4. How has the 24 hours surrounding the draft changed the way you view Tim Connelly?
Tom: Tim Connelly’s earliest moves with the Nuggets were of mixed quality, and his philosophy was unclear. His draft day moves were uniformly excellent. Each move made sense individually, and the moves made sense as a whole. I also had the opportunity to chat with him briefly about the salary cap and came away impressed.
Charlie: Connelly has proven to be shrewd and patient in the draft, twice opting to stretch his picks into multiple assets by trading back. I find the long-term, process-oriented additions of Harris and Nurkic a welcome departure from last year’s focus on low-risk, low-reward veterans. Only time will tell if the assets Connelly has acquired can provide the means for the Nuggets to become a contender.
Joel: Favorably. My mantra last season was “give him the benefit of the doubt until after next offseason,” and his opening moves help alleviate that doubt. The draft and Afflalo trade were both successes. More importantly, the latter was only made possible by the Iguodala sign-and-trade traded player exception (TPE). Connelly deserves credit for not letting Iggy walk for nothing, and using the TPE well when the chance came. Hopefully he won’t stop with the draft, and will impress us with further moves this offseason.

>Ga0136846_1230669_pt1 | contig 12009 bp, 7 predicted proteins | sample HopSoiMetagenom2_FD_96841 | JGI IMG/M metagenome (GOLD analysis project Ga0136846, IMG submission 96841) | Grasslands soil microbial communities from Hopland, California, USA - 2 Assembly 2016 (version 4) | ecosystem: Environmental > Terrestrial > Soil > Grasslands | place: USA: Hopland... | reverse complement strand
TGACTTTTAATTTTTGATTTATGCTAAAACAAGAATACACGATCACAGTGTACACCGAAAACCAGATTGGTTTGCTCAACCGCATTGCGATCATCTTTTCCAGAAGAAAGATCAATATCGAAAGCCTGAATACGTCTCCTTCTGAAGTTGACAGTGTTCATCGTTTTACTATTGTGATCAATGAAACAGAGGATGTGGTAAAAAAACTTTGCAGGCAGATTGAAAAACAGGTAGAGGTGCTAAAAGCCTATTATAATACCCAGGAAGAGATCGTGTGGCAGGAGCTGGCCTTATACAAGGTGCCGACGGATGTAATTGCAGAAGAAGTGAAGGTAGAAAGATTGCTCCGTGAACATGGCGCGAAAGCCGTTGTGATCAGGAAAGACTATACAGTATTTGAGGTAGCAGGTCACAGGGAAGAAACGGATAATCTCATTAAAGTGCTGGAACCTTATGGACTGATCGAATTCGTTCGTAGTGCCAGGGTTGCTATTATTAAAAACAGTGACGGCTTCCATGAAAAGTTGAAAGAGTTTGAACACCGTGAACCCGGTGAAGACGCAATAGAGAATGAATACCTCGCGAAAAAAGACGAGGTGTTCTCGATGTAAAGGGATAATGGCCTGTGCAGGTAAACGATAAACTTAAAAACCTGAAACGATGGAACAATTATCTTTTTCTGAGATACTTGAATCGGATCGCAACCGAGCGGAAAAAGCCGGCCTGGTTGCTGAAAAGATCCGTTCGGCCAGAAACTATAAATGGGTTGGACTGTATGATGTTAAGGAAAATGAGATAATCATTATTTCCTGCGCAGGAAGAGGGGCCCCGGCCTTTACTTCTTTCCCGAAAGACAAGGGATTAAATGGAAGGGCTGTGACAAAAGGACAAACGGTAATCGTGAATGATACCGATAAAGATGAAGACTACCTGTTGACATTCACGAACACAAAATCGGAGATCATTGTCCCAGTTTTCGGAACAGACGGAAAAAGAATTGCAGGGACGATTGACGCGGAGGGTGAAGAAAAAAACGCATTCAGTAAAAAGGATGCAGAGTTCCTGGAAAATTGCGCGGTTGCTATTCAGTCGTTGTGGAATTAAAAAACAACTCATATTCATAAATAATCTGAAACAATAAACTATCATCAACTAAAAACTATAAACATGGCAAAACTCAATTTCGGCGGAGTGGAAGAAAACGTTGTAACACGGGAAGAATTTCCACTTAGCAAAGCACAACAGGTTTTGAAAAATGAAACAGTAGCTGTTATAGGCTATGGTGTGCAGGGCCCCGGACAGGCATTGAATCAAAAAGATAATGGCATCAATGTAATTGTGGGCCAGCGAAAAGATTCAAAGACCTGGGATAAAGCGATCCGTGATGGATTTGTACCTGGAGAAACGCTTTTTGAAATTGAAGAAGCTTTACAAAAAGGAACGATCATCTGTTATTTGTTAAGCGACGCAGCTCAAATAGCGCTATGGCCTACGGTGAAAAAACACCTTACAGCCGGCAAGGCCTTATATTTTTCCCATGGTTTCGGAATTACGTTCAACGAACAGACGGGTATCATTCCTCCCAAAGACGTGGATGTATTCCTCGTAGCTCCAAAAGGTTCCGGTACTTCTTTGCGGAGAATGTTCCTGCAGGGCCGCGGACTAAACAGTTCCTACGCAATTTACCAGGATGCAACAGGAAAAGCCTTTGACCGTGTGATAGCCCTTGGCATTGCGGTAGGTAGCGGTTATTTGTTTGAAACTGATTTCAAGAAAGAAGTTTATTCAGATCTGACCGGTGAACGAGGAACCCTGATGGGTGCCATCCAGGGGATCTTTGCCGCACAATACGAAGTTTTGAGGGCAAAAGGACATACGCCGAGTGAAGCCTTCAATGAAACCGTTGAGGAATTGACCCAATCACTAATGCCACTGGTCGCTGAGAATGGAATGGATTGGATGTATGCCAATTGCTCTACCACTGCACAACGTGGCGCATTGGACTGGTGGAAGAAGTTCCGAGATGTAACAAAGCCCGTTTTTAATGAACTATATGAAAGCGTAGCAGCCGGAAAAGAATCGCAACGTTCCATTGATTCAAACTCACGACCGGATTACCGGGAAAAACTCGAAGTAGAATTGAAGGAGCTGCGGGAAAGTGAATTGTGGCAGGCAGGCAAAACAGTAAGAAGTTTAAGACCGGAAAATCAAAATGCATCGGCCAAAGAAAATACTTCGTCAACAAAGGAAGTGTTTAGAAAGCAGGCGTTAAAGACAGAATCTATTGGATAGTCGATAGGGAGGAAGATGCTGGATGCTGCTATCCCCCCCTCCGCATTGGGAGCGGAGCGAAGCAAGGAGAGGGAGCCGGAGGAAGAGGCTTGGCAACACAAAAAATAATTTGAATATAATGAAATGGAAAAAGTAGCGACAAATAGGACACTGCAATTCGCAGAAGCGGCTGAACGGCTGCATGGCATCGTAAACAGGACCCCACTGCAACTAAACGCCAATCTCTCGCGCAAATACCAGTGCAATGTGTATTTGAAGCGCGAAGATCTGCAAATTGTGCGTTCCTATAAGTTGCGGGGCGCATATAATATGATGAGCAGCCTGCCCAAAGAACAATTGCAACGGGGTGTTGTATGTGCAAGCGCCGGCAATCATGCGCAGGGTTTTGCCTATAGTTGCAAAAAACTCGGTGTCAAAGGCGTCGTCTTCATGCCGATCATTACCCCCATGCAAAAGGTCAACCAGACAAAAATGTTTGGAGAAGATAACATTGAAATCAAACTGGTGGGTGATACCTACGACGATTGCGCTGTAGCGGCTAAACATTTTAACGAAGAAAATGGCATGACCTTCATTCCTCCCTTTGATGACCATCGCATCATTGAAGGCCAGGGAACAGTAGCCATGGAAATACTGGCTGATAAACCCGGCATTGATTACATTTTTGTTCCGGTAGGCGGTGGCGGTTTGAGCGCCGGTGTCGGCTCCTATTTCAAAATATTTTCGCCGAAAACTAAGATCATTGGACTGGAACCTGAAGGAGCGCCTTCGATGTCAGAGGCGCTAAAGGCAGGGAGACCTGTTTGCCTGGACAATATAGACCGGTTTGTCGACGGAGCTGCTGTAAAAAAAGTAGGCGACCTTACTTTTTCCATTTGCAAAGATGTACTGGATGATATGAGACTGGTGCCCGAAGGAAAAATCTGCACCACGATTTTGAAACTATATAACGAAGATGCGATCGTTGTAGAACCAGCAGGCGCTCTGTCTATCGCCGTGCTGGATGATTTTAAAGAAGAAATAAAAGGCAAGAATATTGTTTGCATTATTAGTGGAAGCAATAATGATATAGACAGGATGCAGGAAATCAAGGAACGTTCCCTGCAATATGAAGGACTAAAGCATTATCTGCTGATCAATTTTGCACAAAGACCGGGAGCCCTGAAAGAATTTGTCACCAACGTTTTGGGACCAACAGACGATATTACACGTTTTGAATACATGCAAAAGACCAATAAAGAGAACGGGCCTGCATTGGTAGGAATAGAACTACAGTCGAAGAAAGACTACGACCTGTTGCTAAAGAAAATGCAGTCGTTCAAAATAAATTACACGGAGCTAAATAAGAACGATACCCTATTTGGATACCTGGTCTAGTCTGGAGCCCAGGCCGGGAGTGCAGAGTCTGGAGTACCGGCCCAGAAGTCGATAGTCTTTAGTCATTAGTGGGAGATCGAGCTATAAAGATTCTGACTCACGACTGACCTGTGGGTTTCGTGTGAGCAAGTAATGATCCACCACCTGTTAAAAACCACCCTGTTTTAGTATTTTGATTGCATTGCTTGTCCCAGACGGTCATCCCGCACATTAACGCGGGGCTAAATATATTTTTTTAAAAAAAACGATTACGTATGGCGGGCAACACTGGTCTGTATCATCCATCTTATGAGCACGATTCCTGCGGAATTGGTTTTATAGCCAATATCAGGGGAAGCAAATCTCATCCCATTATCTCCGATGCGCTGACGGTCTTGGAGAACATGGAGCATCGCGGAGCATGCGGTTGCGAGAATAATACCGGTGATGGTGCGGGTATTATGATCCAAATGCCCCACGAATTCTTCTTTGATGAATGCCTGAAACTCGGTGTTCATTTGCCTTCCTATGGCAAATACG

Frederick: Last time, I said I didn’t know enough about him to really make a judgment, but I am very happy with what the Nuggets did on draft night. He made a savvy move and got a great return. I’ve heard a lot of people say he’s going to try to swing for the fences, but I no longer hope he will. What the front office did on draft night was subtle and powerful, and it feels like the ship that rocked so violently last season has been righted again.
Kalen: I’ve turned 180 degrees on Tim Connelly. For the past year I’ve repeatedly said we must be patient and wait until he has a full draft and free agency period to prepare for before judging him, yet even I was growing skeptical and somewhat cynical. The J.J. Hickson signing is still bad no matter how you slice it, and I wasn’t a fan of the Nuggets moving back in last year’s draft, but outside of those moves Connelly’s quietly shown some very impressive savvy.